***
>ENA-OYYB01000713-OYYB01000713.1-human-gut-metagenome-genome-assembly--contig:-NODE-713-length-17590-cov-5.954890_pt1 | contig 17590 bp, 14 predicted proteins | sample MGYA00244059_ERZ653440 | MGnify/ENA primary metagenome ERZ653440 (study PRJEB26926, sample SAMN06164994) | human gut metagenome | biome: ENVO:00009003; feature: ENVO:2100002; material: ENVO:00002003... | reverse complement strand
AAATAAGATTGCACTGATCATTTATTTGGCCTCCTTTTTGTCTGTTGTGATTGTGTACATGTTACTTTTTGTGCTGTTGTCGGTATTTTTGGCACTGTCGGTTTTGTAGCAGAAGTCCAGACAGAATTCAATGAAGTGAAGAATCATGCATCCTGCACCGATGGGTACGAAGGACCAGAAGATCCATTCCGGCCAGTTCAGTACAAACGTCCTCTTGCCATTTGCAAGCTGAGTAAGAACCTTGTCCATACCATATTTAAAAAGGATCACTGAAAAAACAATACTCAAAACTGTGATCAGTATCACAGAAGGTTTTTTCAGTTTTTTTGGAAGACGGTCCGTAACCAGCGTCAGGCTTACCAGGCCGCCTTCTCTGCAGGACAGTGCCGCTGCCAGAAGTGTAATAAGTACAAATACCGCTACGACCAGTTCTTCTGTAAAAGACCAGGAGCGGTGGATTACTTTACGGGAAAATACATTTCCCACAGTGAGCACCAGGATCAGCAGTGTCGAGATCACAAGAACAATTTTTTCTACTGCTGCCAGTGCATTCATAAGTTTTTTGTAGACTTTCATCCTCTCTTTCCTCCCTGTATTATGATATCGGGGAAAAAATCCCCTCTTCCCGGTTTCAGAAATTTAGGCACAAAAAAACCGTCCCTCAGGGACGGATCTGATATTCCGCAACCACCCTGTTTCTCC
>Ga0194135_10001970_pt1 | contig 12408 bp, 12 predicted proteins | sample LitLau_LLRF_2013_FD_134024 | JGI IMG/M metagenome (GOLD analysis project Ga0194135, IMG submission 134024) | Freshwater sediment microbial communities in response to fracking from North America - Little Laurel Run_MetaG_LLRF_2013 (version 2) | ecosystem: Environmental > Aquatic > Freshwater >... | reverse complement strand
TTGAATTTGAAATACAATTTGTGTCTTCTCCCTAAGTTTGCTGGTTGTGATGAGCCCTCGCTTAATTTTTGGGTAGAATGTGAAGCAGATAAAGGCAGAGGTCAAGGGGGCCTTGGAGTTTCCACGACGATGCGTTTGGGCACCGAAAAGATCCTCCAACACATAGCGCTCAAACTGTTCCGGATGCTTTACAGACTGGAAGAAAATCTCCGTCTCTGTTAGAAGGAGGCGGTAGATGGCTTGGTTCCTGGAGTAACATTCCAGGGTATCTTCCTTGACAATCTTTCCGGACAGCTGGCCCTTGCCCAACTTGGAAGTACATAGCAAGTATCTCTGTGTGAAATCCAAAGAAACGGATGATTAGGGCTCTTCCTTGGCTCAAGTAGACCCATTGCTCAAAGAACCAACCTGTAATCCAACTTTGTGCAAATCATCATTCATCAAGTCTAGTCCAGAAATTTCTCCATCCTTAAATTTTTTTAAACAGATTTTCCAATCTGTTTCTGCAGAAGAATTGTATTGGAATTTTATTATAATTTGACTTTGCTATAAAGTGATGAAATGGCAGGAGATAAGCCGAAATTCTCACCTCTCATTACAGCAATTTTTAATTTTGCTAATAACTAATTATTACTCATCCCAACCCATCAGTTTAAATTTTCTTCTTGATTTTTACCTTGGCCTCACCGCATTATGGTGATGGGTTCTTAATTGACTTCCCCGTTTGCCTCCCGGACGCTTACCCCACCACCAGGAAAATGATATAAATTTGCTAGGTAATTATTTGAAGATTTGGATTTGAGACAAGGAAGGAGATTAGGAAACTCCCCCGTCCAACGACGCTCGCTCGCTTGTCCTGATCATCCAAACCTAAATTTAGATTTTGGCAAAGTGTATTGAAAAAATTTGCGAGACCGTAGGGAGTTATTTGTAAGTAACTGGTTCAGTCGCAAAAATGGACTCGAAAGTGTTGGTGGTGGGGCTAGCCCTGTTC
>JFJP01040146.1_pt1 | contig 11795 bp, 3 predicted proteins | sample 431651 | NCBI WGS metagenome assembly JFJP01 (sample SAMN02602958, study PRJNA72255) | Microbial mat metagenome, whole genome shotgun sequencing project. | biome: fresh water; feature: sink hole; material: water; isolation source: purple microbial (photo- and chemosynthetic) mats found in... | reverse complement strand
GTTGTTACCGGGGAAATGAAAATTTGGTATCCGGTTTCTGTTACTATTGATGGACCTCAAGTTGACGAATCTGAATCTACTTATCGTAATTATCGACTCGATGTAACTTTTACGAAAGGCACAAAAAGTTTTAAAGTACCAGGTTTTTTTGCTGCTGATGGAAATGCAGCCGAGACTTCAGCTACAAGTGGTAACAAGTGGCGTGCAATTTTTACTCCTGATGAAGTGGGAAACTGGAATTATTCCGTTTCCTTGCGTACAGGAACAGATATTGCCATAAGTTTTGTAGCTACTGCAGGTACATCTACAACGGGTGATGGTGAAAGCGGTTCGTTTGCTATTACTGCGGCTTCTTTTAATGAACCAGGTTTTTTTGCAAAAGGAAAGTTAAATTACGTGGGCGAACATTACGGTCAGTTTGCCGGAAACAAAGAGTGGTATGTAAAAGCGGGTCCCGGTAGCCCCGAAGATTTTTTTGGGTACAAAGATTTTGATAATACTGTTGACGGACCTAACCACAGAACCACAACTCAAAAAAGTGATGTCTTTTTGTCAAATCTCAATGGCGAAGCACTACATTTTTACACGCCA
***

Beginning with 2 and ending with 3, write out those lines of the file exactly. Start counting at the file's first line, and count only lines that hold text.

AAATAAGATTGCACTGATCATTTATTTGGCCTCCTTTTTGTCTGTTGTGATTGTGTACATGTTACTTTTTGTGCTGTTGTCGGTATTTTTGGCACTGTCGGTTTTGTAGCAGAAGTCCAGACAGAATTCAATGAAGTGAAGAATCATGCATCCTGCACCGATGGGTACGAAGGACCAGAAGATCCATTCCGGCCAGTTCAGTACAAACGTCCTCTTGCCATTTGCAAGCTGAGTAAGAACCTTGTCCATACCATATTTAAAAAGGATCACTGAAAAAACAATACTCAAAACTGTGATCAGTATCACAGAAGGTTTTTTCAGTTTTTTTGGAAGACGGTCCGTAACCAGCGTCAGGCTTACCAGGCCGCCTTCTCTGCAGGACAGTGCCGCTGCCAGAAGTGTAATAAGTACAAATACCGCTACGACCAGTTCTTCTGTAAAAGACCAGGAGCGGTGGATTACTTTACGGGAAAATACATTTCCCACAGTGAGCACCAGGATCAGCAGTGTCGAGATCACAAGAACAATTTTTTCTACTGCTGCCAGTGCATTCATAAGTTTTTTGTAGACTTTCATCCTCTCTTTCCTCCCTGTATTATGATATCGGGGAAAAAATCCCCTCTTCCCGGTTTCAGAAATTTAGGCACAAAAAAACCGTCCCTCAGGGACGGATCTGATATTCCGCAACCACCCTGTTTCTCC
>Ga0194135_10001970_pt1 | contig 12408 bp, 12 predicted proteins | sample LitLau_LLRF_2013_FD_134024 | JGI IMG/M metagenome (GOLD analysis project Ga0194135, IMG submission 134024) | Freshwater sediment microbial communities in response to fracking from North America - Little Laurel Run_MetaG_LLRF_2013 (version 2) | ecosystem: Environmental > Aquatic > Freshwater >... | reverse complement strand